Celtic music and the stirrings of genetic memory

I’m several hours into a train journey from Luxembourg to Amsterdam, to visit friends Laurie and Bruce on their houseboat.  Keeping me company, keeping me sane, is a collection of songs by one of my favorite Celtic folk groups, Silly Wizard.  Andy Stewart sings wistfully:

If I was a blackbird, could whistle and sing,
I’d follow the vessel my true love sails in.
And in the top rigging, I’d there build my nest – 
And I’d flutter my wings o’er her lily-white breast…

There’s just something about Celtic folk music.  Something that stirs me profoundly, something beyond the feelings of the moment, reaching beyond the parameters of my everyday consciousness, a half-forgotten dream landscape, mine or someone else’s…A friend of ours has the theory that in lieu of reincarnation, the cells of our bodies retain memories of our genetic forebears.  Most of my ancestors, those of whom we have any record, have their roots in Ireland, England, Scotland.  Some made their way to the British colonies in the New World, others came a century later when their crops failed and their children were starving.  Perhaps the music of their homeland wrote itself into their DNA and passed down through generations until it reached me?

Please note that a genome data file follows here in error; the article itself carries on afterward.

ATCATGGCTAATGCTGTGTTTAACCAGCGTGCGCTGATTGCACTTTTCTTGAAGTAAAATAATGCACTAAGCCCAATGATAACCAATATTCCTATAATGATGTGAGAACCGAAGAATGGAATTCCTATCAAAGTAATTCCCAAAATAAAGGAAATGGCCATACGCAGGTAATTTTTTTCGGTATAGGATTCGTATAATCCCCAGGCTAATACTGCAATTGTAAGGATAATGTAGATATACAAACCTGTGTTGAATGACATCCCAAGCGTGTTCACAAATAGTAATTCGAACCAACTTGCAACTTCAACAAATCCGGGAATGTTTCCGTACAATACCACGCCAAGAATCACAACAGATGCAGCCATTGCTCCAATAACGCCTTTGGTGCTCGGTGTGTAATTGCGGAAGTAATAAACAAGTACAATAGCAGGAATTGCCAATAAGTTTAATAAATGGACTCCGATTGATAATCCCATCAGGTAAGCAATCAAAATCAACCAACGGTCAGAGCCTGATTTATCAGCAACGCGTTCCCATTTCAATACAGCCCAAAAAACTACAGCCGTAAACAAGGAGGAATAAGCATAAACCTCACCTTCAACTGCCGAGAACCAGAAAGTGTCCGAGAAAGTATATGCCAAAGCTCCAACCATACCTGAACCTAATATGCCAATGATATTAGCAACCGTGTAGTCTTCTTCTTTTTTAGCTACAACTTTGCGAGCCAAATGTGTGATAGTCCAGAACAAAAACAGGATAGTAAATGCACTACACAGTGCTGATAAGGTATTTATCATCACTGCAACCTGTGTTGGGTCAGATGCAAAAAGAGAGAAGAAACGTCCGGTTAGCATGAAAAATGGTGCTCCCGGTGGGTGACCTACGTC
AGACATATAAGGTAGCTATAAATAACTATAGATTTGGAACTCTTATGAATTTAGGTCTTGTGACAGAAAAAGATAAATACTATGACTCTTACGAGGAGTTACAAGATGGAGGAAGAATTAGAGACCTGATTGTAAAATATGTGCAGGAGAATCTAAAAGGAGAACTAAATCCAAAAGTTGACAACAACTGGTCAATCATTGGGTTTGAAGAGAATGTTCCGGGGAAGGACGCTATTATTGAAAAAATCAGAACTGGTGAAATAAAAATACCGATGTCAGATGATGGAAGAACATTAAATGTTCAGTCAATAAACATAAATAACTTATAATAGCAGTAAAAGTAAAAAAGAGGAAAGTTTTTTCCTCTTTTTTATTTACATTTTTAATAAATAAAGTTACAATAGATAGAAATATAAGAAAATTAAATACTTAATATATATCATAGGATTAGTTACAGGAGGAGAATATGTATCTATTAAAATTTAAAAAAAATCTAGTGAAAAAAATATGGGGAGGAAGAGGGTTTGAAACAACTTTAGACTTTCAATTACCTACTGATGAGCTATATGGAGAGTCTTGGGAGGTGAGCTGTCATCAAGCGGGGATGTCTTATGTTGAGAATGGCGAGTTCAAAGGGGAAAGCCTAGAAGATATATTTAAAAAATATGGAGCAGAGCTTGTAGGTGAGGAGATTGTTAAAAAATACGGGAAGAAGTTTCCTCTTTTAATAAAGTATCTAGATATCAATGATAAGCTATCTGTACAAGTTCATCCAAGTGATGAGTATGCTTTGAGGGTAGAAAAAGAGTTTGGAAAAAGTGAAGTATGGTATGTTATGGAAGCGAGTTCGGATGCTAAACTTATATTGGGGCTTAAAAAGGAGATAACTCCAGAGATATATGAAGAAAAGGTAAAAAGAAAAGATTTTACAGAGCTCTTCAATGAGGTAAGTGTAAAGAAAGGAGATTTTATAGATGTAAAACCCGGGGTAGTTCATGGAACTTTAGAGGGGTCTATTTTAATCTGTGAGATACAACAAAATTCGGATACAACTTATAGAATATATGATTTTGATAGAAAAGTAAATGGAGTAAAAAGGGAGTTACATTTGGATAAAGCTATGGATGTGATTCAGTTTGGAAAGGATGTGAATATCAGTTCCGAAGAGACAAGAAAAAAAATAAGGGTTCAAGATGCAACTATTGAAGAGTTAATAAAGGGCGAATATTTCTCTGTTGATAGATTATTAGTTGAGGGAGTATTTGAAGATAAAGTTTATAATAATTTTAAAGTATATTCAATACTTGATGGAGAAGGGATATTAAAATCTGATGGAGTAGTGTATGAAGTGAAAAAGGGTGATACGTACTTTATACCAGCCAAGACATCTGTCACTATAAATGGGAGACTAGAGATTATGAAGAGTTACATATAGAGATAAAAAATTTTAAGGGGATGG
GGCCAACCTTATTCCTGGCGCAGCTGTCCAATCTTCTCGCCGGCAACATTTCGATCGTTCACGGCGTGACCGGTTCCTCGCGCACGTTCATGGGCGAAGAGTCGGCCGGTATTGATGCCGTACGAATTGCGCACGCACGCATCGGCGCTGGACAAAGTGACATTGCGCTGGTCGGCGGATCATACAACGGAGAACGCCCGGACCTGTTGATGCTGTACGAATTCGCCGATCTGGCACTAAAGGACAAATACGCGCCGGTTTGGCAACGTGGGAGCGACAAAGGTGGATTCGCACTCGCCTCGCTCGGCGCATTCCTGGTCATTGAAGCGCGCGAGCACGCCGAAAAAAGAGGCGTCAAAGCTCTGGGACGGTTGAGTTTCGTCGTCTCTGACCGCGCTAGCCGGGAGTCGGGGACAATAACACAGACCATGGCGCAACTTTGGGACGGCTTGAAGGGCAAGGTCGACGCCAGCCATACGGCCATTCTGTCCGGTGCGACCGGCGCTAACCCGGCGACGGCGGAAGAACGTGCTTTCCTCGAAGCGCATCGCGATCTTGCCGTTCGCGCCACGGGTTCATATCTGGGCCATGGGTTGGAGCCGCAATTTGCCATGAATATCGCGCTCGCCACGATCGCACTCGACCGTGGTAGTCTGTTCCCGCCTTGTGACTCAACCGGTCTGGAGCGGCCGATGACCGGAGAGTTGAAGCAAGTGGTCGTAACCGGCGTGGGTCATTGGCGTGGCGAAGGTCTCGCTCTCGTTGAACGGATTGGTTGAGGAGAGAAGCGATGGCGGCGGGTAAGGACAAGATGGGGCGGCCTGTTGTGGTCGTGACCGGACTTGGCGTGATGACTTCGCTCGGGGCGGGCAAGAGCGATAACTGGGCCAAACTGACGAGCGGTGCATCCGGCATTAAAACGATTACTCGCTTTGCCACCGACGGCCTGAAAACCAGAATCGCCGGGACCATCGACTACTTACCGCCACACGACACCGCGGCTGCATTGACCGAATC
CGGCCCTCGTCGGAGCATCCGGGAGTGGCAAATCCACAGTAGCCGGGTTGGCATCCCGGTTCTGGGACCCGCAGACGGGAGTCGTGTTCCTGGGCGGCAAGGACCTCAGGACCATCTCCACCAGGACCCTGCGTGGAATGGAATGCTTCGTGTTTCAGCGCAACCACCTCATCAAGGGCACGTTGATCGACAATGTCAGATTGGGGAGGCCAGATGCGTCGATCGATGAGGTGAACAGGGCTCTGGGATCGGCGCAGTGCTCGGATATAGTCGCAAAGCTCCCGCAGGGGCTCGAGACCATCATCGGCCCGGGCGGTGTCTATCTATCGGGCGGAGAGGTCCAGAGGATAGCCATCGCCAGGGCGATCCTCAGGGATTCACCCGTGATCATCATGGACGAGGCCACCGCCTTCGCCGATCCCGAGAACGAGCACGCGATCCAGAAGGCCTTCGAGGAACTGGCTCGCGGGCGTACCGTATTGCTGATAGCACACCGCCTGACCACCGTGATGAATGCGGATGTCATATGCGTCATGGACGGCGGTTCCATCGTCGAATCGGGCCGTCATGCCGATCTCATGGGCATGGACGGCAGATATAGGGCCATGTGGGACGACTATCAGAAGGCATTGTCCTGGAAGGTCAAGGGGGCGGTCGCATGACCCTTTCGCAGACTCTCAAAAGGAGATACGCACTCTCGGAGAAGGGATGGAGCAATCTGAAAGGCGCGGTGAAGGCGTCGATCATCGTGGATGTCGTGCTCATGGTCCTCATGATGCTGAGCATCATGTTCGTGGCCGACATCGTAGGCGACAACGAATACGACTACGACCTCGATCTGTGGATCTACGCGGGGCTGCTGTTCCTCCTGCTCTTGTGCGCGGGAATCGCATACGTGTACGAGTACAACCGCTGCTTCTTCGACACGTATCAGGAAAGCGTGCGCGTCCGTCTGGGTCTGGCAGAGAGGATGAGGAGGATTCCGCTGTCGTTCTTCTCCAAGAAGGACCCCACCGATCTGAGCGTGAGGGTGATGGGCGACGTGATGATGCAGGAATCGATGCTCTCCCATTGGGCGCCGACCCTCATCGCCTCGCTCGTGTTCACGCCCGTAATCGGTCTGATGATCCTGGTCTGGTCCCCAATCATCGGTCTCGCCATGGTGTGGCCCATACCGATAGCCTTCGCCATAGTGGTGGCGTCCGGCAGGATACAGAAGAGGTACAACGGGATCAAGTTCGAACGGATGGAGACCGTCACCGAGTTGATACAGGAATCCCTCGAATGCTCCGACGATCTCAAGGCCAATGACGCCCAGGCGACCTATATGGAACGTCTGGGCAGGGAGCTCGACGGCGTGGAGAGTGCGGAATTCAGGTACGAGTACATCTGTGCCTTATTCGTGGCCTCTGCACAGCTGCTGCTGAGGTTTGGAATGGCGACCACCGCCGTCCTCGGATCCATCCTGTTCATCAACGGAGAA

Or maybe I was an Irish bard in a past life.  Or maybe my mother listened to The Chieftains while I was still in her womb.  Whatever it is, the connection of my heart to this music teases me to remember, to catch the words of an ancient, quiet voice.  If I was a blackbird…

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